Appoint Arctic ambassador or be ‘outmaneuvered’ – UK Lords
“The UK needs to up its game or risk being outmaneuvered in the region by other states,” the committee concludes. It advised the UK should follow the example of nations including France, Singapore and Japan in appointing an ambassador for the Arctic.
The Lords examined how Britain should respond to the rush for control in the polar region.
The Arctic holds an estimated 30 percent of the world’s undiscovered, recoverable gas and 13 percent of its oil. Due to its large untapped reserves, the regions has been wrangled over by the eight ‘Arctic Council’ states: the United States, Russia, Canada, Denmark, Finland, Iceland, Norway and Sweden.
“The recent fall in world energy prices provides a window of opportunity for thorough examination of whether oil and gas extraction can be done safely and responsibly in ice-affected Arctic waters, and for considering whether any international standards on where drilling can be undertaken in relation to sea ice can be agreed,” the report said.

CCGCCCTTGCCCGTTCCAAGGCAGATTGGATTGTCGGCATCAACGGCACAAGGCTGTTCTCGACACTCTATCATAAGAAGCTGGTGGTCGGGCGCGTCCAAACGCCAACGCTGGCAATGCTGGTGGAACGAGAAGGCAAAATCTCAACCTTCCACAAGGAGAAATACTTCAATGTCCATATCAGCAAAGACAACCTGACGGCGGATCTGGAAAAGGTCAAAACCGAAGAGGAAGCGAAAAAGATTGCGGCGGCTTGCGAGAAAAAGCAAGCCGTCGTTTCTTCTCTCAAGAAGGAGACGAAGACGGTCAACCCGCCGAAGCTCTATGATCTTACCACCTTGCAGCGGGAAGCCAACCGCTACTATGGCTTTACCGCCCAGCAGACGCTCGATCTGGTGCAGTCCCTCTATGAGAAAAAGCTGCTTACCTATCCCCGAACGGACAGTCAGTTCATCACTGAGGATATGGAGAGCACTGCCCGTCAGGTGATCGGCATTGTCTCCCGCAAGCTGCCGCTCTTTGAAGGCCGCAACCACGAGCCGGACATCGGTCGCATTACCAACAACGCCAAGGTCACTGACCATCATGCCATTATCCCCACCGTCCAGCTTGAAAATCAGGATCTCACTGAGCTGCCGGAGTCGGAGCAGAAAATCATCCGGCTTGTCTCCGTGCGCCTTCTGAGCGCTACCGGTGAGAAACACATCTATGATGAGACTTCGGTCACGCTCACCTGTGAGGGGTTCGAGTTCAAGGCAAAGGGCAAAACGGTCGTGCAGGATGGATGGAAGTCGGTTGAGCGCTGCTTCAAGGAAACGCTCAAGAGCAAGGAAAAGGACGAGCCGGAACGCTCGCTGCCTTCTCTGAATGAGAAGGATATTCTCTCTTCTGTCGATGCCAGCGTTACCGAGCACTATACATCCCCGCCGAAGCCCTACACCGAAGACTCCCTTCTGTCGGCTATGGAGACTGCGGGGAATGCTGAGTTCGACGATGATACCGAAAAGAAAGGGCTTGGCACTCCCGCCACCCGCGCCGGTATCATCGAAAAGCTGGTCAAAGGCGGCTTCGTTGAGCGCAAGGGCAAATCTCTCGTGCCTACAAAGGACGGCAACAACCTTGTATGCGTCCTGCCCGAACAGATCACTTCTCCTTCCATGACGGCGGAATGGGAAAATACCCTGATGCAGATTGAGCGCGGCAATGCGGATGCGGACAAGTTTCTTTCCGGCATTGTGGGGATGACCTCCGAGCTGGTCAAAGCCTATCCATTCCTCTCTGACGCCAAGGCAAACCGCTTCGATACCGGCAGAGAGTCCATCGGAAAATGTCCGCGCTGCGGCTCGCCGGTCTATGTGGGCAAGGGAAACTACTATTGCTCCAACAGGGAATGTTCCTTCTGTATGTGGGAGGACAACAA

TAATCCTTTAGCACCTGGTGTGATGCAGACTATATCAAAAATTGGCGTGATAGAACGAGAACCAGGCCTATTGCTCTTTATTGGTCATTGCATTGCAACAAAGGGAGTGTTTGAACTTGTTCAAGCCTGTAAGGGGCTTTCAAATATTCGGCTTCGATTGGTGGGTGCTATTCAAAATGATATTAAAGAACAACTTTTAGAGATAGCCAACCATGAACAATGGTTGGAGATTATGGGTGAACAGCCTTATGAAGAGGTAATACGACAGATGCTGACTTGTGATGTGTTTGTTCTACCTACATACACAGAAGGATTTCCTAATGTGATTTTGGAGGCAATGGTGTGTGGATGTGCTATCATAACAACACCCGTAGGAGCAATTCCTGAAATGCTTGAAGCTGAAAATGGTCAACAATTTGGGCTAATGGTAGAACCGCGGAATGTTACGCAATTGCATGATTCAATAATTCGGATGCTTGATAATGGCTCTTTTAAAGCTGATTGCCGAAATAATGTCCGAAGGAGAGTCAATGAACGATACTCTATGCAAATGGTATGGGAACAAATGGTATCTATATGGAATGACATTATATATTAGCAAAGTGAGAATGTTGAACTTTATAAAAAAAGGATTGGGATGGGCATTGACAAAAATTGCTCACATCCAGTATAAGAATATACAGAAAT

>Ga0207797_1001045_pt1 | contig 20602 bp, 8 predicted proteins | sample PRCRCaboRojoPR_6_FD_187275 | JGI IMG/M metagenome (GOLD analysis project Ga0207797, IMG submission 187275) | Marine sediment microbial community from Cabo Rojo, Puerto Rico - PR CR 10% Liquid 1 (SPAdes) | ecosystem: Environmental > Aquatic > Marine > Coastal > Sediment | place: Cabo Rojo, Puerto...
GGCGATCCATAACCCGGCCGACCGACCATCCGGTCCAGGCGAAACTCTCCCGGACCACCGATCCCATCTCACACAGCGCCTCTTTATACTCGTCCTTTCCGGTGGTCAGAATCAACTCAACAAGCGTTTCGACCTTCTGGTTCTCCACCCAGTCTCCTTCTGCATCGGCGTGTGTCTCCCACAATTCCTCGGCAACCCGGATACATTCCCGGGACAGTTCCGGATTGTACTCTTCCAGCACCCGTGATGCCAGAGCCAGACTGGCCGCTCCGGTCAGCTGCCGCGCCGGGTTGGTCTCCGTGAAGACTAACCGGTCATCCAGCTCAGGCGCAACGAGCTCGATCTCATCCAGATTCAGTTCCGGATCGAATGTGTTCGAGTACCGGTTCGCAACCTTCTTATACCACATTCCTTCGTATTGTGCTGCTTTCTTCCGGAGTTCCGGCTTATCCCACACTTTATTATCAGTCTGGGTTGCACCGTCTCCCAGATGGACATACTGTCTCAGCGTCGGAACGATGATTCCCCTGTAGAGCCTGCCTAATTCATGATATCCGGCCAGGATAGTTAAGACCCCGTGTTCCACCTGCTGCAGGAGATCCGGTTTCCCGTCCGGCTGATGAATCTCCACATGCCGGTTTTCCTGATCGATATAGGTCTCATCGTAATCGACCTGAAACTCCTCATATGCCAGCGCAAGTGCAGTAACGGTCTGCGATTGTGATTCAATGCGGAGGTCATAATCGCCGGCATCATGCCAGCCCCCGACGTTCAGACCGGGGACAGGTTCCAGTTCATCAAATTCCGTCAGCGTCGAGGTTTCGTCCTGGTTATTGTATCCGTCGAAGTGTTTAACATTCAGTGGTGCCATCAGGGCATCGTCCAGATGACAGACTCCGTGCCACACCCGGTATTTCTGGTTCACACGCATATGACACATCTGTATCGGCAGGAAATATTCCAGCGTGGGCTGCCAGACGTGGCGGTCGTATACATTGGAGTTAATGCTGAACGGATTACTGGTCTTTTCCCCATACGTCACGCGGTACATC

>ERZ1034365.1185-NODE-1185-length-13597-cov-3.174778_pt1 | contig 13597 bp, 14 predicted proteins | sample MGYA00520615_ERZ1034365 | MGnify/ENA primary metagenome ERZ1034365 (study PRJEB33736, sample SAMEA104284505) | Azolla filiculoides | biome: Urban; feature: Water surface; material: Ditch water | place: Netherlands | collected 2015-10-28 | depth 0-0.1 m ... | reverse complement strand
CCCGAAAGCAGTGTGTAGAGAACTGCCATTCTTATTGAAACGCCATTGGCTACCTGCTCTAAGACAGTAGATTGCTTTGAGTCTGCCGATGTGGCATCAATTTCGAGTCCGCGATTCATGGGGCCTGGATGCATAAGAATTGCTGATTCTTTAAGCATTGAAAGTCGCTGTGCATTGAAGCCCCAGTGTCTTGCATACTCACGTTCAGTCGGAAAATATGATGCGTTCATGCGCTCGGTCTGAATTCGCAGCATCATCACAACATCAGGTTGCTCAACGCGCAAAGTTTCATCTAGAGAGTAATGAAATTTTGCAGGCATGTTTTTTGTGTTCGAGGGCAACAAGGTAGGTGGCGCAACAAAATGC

Britain’s ambitions are more about safeguarding the environment than taking control of the region’s mineral riches, according to the House of Lords Arctic committee.
The Lords committee says with the climate warming at an alarming rate, there will be huge challenges and opportunities for the environment, ecosystems and people. It adds that oil firms should re-consider their plans for drilling in the region.
Experts have said the Arctic will be free of sea ice in the summer as soon as 2020, which will give way to extract resources, open up a northern sea trade route and opportunities to “take advantage of the expansion of shipping” on Arctic routes. The committee suggests the interests of British companies need better representation.
They also want a moratorium on fishing in the high seas area of the central Arctic Ocean to prevent a damaging free-for-all as fish migrate north due to global warming.
“Every effort should be made to insulate Arctic co-operation from geopolitical tensions arising in other parts of the world because there is a global interest in protecting this unusually vulnerable environment.”
Committee Chair Lord Teverson said, “The Arctic is changing in front of our eyes. That change is momentous and unprecedented.
“It will bring both difficulties and opportunities and it is vital that the UK takes this challenge seriously. We should move to appoint an ambassador for the Arctic as soon as possible.”